If I close my eyes I can imagine May Sarton’s study into being (several of them, through her lifetime, of course); I can see the jug of flowers on a pedestal table, and a lamp lit at evening. And though I never met her, the odd photograph in her books here and there, her poetry and contemplative prose, have each contributed to my mind’s eye and are the stuff of the kinds of conversations I’ve always loved.
May Sarton could feel and write about heartache and joy simultaneously, while watching raindrops on a windowpane. And I think she was right … all poems are love poems – of one kind or another. Poetry, and love, for May Sarton, as for me, is LIFE – and I am thankful for her.
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Nothing lasts forever. Not even torrential Lakeland rain. And things postponed can turn out later to be even lovelier than originally anticipated.
Two reminders then – both from my late maternal grandmother:
i) patience is a virtue, and ii) when you’re in a garden, stand back and take in the wide view, but don’t leave it until you’ve also got up close to detail …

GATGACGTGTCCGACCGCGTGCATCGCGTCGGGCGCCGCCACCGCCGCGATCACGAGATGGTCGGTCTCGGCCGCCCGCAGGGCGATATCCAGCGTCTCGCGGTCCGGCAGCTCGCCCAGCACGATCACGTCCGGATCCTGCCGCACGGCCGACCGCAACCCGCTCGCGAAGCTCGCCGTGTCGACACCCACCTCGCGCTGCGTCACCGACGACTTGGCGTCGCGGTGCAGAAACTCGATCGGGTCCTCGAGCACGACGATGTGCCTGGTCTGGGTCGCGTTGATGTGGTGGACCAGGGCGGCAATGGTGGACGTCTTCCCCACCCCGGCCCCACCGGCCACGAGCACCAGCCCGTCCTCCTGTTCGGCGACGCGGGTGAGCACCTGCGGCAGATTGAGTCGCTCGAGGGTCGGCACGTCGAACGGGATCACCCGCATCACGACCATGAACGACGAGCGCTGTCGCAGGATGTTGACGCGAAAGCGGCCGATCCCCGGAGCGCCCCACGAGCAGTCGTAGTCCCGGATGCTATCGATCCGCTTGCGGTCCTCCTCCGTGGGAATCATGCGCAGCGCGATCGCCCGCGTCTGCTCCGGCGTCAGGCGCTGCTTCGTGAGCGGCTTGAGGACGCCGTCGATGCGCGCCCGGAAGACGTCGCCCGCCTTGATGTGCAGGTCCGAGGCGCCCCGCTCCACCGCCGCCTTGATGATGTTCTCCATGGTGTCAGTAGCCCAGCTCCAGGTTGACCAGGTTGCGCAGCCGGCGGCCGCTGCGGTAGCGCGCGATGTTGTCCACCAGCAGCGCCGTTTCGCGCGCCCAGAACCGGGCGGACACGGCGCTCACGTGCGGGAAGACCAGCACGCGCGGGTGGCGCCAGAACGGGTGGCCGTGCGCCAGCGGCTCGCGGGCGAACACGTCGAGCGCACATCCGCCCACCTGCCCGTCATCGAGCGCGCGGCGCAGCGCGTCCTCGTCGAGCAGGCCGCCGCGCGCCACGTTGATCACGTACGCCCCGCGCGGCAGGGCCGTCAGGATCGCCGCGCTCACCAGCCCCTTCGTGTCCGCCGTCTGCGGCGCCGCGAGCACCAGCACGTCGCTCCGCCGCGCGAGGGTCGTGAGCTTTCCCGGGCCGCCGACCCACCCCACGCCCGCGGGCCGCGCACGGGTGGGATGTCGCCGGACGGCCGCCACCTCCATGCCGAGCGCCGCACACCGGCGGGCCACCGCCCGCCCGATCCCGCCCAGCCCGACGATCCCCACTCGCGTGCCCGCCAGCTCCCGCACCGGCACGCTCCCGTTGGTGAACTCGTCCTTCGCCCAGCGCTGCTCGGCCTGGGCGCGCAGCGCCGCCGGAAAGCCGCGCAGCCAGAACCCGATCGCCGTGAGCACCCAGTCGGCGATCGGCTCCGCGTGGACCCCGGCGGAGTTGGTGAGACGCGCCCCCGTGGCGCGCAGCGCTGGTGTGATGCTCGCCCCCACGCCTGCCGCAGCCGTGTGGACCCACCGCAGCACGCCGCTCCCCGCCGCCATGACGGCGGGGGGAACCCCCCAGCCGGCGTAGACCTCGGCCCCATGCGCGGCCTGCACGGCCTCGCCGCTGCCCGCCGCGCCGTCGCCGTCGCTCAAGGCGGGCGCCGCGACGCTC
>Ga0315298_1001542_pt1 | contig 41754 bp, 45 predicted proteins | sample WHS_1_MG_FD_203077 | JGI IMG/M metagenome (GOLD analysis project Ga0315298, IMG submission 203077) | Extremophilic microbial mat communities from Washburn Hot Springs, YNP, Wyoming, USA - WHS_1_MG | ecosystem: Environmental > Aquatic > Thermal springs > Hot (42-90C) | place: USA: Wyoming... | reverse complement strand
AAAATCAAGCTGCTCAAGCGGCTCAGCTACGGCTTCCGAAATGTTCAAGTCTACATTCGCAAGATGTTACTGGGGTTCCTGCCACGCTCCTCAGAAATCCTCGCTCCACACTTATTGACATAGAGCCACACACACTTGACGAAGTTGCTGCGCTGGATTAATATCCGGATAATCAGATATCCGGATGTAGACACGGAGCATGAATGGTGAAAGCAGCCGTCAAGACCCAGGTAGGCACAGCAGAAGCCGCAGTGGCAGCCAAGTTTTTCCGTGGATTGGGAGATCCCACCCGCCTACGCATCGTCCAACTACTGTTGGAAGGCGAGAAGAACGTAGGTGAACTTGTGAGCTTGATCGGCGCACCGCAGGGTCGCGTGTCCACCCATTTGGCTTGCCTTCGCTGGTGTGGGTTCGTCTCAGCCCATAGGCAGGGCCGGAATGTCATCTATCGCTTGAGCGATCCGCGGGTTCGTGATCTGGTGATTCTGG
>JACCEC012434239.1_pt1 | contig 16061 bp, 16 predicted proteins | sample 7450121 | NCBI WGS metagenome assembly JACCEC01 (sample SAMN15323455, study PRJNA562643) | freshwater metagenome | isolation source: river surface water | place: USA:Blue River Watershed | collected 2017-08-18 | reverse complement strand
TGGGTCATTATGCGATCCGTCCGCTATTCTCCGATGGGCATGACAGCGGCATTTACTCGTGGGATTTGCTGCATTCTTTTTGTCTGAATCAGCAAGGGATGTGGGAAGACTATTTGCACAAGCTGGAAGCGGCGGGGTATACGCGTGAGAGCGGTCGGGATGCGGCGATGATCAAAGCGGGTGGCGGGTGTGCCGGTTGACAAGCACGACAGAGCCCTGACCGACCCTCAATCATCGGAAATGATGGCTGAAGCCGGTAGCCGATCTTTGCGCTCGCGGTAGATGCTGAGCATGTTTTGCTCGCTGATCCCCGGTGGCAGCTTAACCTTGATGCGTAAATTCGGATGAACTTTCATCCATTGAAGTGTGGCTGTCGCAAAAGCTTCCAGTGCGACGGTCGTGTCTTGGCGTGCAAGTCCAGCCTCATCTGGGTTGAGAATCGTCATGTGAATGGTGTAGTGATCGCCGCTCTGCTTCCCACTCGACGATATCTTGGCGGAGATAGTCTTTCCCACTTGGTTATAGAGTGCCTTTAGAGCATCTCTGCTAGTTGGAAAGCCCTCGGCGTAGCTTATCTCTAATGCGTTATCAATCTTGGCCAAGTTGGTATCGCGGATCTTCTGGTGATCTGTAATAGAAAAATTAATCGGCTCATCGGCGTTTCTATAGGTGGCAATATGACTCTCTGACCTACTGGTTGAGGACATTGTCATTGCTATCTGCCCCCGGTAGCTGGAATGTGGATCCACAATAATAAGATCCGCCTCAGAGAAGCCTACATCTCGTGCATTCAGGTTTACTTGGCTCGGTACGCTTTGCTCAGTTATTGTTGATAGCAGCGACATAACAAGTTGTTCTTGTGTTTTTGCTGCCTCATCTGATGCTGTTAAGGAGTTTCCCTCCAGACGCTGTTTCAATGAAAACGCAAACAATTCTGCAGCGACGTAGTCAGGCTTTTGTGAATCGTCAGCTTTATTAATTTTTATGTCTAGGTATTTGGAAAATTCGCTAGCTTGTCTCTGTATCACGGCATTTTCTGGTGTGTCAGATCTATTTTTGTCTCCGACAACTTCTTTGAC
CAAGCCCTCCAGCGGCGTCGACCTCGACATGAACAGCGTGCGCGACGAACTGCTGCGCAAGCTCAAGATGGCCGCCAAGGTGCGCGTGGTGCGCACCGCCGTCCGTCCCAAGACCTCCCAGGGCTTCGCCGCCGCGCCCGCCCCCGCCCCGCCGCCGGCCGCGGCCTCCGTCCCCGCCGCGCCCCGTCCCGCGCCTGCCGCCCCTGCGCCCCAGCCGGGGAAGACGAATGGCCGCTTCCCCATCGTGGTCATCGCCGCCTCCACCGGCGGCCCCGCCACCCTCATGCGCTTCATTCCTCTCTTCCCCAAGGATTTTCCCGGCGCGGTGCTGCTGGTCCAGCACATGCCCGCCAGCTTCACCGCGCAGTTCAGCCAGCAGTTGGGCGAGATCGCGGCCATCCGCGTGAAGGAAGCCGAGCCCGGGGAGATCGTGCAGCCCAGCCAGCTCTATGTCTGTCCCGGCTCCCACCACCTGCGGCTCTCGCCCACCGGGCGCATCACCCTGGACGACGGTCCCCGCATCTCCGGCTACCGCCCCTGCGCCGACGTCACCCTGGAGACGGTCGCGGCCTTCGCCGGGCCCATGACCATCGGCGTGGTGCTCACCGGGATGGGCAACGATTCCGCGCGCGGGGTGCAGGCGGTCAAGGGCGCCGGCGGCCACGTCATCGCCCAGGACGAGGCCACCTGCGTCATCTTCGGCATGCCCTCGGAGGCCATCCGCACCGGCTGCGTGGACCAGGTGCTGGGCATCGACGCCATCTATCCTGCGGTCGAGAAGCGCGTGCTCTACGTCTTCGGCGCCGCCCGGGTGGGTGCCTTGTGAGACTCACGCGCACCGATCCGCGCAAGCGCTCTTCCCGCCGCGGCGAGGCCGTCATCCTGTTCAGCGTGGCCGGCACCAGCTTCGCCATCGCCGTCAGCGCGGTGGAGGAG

Pianist in the dark
The music is not in the keys
it has never been seen
the notes set out to find
listening for their way
when they move they are the music
they have always been
the leaves stirring in the night air
as it changes around them
the rain arrives in a slow minor
the keys sing to themselves in their dream of dancing
they make their own music
they make it again
Today’s planting session in new raised beds was postponed by the advent of rain so persistent that even the normally blithe rooks stopped squabbling, and spent the greater part of the day huddled in and on their nests. But raindrops on similarly bunched-up plants and shrubs magnified their veined beauty. And the scent of summer in the evening garden, and reflecting on good and worthwhile conversations, helps me conclude that this has been another good day.